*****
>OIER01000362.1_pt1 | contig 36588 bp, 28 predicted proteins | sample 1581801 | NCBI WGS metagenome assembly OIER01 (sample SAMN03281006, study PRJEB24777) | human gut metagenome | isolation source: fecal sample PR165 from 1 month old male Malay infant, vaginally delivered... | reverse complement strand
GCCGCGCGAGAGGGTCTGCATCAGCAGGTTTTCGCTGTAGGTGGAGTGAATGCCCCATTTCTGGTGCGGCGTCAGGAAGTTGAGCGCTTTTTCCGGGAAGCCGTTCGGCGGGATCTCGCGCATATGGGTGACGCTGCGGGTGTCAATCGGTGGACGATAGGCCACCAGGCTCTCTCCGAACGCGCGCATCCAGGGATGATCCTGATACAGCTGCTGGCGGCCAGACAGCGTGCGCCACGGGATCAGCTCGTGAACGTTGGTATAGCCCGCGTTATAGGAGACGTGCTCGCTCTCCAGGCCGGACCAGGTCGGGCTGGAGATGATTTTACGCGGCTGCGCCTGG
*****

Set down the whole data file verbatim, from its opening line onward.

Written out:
>OIER01000362.1_pt1 | contig 36588 bp, 28 predicted proteins | sample 1581801 | NCBI WGS metagenome assembly OIER01 (sample SAMN03281006, study PRJEB24777) | human gut metagenome | isolation source: fecal sample PR165 from 1 month old male Malay infant, vaginally delivered... | reverse complement strand
GCCGCGCGAGAGGGTCTGCATCAGCAGGTTTTCGCTGTAGGTGGAGTGAATGCCCCATTTCTGGTGCGGCGTCAGGAAGTTGAGCGCTTTTTCCGGGAAGCCGTTCGGCGGGATCTCGCGCATATGGGTGACGCTGCGGGTGTCAATCGGTGGACGATAGGCCACCAGGCTCTCTCCGAACGCGCGCATCCAGGGATGATCCTGATACAGCTGCTGGCGGCCAGACAGCGTGCGCCACGGGATCAGCTCGTGAACGTTGGTATAGCCCGCGTTATAGGAGACGTGCTCGCTCTCCAGGCCGGACCAGGTCGGGCTGGAGATGATTTTACGCGGCTGCGCCTGG